This Buddhist community began an initiative to preserve Tai Phake history, culture, and identity.
As native communities around the world stare at the decline of their local language and script, here is one group of people trying to bring their mother tongue back from the brink of extinction. The Tai Phake community of around 2,000 individuals spread over nine villages in Tinsukia and Dibrugarh districts of Assam realised the threat in time. And their efforts to preserve their linguistic identity are bearing fruit.
Khammoun Chakhap, an 18-year-old schoolboy, rides a bicycle every weekend to the Buddhist monastery in his village of Namphake to stay rooted to his Tai Phake culture and language.
Set amid lush paddy fields, Namphake is located close to the Buridihing, an impetuous tributary of the Brahmaputra, which inches closer to the village and the gilded, dragon-adorned monastery each year in great waves of floods.
Chakhap studies in an English-medium school and he is bilingual like others from his small, close-knit community. They speak fluent Assamese, the lingua franca, but communicate in their native Tai language with each other.
It is widely believed that the Tai Phake migrated from Myanmar to India’s Northeast around 1775, crossing the Patkai range that forms a natural barrier between the two lands. They follow the Hinayana sect of Buddhism, like the Tai people of Myanmar, Thailand, Cambodia, and Laos. The community members are mostly involved in paddy farming in the village.
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“The largest village is Namphake, with around 70 households and 600 individuals. It was established in 1850,” said Gyanapal Bhukkhu, a monk.
Chakhap’s roots are the cornerstone of his identity. But ask a Tai Phake teenager to read or write Tai, and chances are they will only stumble through a few basic words and phrases. The situation is not unusual.
As with many minority languages around the world, the Tai Phake are in danger of losing their native tongue unless every one of them uses it in its all three forms — spoken, written and read. But Tai is not taught in regular schools.
Crossing the language barrier
The Tai Phake rely on family tradition and advice from monks, who mince no words when it comes to preservation and perpetuation of their language. They offered a glimmer of hope by offering to teach how to read and write in Tai.
The idea came from Paim Thee, 45, who works with All India Radio and runs Poi Foundation, a non-profit organisation based in Dibrugarh.
“Previous attempts to teach the language failed as the learners got disinterested after three-four months. So I discussed the issue with the monks, who also expressed concern. We started the Tai Phake Study and Research Centre in 2018 and the classes started next year,” said Thee.
The monks used their influence to create awareness about the importance of saving the language.
“We decided to hold the classes in a vacant government school outside the monastery,” said Bhukkhu.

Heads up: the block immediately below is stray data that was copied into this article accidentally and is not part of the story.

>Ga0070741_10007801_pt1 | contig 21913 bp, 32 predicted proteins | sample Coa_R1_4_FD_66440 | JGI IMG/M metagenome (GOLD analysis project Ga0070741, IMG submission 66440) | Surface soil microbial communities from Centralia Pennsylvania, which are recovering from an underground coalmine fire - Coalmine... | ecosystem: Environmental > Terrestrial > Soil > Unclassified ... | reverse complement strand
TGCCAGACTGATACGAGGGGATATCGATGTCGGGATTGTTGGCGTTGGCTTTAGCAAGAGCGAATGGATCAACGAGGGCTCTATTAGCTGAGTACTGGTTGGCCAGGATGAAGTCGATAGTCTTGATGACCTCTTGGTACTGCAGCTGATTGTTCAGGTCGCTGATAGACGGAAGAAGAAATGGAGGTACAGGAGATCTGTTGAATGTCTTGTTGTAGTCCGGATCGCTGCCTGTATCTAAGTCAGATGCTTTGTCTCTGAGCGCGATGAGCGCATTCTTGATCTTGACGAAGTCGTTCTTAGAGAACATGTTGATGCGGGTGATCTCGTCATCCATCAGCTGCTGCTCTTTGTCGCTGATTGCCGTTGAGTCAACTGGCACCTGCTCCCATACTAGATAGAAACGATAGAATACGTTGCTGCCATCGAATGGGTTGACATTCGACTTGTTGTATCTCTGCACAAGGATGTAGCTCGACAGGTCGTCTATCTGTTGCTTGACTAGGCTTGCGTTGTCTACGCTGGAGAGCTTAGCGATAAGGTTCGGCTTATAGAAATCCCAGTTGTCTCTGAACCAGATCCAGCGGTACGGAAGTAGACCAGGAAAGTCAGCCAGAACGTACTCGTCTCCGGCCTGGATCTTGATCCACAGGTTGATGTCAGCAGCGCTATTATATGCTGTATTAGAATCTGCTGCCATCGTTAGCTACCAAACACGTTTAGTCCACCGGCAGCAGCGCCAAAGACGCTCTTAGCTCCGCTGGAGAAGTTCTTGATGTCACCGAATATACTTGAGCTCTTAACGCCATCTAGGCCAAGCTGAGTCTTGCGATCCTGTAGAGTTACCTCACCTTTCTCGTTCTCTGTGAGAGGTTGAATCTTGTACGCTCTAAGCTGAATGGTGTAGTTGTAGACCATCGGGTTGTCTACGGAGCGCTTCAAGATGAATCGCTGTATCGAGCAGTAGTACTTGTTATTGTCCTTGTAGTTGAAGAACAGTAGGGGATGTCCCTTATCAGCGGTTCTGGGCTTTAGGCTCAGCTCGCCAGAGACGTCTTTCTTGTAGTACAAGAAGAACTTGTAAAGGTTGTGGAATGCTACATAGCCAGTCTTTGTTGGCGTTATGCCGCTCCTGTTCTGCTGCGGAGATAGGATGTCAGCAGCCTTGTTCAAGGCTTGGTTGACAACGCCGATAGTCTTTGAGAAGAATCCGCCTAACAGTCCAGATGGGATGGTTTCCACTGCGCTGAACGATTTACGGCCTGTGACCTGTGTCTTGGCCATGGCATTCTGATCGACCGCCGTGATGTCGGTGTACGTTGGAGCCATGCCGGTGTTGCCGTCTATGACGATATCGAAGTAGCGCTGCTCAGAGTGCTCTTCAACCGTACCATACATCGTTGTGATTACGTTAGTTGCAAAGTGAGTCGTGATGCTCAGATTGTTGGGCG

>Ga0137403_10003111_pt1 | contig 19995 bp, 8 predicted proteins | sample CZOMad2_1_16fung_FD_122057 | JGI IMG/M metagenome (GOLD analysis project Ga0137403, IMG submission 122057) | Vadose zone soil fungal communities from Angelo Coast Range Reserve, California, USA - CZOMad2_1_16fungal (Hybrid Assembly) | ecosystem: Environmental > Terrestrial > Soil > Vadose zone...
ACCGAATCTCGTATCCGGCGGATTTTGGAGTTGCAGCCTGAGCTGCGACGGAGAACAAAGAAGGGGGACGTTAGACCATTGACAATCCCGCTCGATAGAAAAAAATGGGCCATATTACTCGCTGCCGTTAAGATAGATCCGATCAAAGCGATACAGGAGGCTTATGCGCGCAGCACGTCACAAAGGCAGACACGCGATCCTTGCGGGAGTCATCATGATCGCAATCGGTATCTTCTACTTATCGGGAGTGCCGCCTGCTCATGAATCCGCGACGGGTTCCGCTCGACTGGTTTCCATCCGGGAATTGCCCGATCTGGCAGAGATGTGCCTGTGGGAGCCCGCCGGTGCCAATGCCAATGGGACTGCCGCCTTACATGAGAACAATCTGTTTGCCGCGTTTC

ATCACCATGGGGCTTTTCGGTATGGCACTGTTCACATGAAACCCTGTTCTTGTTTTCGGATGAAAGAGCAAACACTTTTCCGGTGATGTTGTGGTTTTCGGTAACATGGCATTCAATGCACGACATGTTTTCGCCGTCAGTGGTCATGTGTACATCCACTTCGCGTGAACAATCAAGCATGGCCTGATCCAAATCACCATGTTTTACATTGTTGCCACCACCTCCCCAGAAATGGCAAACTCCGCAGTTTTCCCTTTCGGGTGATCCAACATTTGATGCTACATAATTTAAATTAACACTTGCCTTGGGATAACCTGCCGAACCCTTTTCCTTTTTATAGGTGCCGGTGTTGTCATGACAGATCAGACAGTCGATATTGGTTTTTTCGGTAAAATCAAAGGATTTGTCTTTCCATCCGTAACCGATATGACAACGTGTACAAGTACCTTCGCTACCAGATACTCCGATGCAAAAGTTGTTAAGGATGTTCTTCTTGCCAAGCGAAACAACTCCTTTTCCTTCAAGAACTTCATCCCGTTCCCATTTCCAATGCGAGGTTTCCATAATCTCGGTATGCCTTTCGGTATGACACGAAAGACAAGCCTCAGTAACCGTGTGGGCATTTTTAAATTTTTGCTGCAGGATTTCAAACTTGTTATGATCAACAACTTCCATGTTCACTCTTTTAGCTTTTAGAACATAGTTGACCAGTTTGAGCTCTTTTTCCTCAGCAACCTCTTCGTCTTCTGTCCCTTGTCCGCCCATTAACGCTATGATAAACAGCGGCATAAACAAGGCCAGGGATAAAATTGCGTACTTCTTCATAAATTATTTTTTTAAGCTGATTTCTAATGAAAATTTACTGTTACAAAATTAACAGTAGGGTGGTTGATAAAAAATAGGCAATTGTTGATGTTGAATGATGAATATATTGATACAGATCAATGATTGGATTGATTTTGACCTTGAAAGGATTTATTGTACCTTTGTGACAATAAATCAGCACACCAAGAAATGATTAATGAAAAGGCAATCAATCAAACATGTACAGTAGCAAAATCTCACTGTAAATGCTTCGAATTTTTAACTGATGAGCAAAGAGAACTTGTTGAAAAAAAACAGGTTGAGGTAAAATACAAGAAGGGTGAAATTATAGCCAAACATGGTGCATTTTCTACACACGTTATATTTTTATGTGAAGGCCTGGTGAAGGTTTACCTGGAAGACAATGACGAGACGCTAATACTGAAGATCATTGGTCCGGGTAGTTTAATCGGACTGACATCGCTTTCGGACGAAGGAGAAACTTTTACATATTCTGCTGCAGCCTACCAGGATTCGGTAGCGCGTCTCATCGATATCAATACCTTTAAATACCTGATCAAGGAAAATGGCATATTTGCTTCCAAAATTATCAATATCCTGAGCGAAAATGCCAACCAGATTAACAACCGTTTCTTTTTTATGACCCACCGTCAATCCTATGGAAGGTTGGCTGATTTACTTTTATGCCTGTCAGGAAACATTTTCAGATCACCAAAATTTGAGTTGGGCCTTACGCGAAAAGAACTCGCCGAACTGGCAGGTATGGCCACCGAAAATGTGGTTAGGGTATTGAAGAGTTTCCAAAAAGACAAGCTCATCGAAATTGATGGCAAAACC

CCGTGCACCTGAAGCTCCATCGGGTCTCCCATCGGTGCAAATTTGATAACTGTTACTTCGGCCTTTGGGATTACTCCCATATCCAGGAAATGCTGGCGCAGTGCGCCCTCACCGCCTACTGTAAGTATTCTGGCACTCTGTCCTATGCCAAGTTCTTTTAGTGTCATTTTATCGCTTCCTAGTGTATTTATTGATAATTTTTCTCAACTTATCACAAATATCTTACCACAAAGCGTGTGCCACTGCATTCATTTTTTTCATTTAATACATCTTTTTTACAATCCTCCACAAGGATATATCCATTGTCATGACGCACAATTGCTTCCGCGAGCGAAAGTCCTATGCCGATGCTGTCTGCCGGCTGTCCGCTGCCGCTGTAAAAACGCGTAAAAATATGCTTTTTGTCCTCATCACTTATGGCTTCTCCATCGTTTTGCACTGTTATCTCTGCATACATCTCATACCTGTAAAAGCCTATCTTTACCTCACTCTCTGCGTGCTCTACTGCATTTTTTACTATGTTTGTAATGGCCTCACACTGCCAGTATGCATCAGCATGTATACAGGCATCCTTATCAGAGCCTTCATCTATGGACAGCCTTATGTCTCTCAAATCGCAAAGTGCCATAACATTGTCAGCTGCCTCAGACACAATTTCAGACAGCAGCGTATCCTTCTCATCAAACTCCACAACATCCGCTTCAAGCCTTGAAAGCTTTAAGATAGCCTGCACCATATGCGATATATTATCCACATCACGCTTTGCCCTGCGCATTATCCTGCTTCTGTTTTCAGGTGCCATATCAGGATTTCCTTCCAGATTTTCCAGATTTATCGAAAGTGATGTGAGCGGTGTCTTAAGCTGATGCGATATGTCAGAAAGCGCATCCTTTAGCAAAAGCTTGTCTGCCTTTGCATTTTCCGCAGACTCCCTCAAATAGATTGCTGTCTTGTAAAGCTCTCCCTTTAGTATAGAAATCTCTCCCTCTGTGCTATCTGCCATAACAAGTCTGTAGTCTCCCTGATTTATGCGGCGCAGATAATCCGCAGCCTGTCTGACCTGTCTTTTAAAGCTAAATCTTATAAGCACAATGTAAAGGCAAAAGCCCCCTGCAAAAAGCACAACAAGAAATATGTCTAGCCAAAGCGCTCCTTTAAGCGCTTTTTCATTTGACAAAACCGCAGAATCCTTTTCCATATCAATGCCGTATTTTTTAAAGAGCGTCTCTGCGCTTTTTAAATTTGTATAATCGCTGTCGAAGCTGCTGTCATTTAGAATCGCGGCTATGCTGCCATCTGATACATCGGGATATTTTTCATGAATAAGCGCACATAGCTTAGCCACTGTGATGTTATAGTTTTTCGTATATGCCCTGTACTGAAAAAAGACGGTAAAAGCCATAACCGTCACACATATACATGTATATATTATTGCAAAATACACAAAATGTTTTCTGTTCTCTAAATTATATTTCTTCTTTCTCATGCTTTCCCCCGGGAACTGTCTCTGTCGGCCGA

The classes are conducted by Ngi Than, 50, who uses dance and music — often turning to Bollywood numbers set in the Tai script — as an attention-holding step toward immersing the young in the language of their elders. Than is the lone instructor.
“Classes are held every Saturday and Sunday evening. There is no enrolment fee or age bar. We have around 45 students, including a few aged over 40 years. We also organise dance workshops to make the sessions attractive,” Than said, adding that the programme stopped for a year because of the Covid-19 pandemic, but it’s rolling again.
Why save the language
Languages embody the history and culture of people — the essence of their identity and their collective soul.
Experts warn that 40 per cent of the world’s smaller languages could be lost in the next few decades. There are an estimated 7,000 languages spoken around the world today, but one of them disappears about every two weeks — an alarming sign that prompted the United Nations to declare 2022-2032 as the International Decade of Indigenous Languages.
Centuries of culture
The monastery is as iconic a part of Namphake’s bucolic scenery as its library that has 300-year-old scriptures documenting the community’s rich heritage.
“The paper has not turned brittle after three centuries. We ask community members to read the books to know our legacy,” said Mahina, a monk.
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In an effort to preserve old Tai texts, Paim Thee is making their digital copies. He is also documenting important Tai Phake events with videos and photographs.
Challenges are aplenty though. The younger children seldom miss classes, but the older ones do. They get bogged down by regular school studies and exams.
“We are interested in learning our script, but it becomes difficult to attend every class during exams and when there are school projects to complete. Our schools can include Tai Phake as an optional subject in the curriculum. That will help us learn the language faster,” said Ngisheng Chakhap, a Class 8 student.
Gurvinder Singh is a journalist based in Kolkata.
This story first appeared on Village Square as part of a series to highlight the heritage of Indian communities.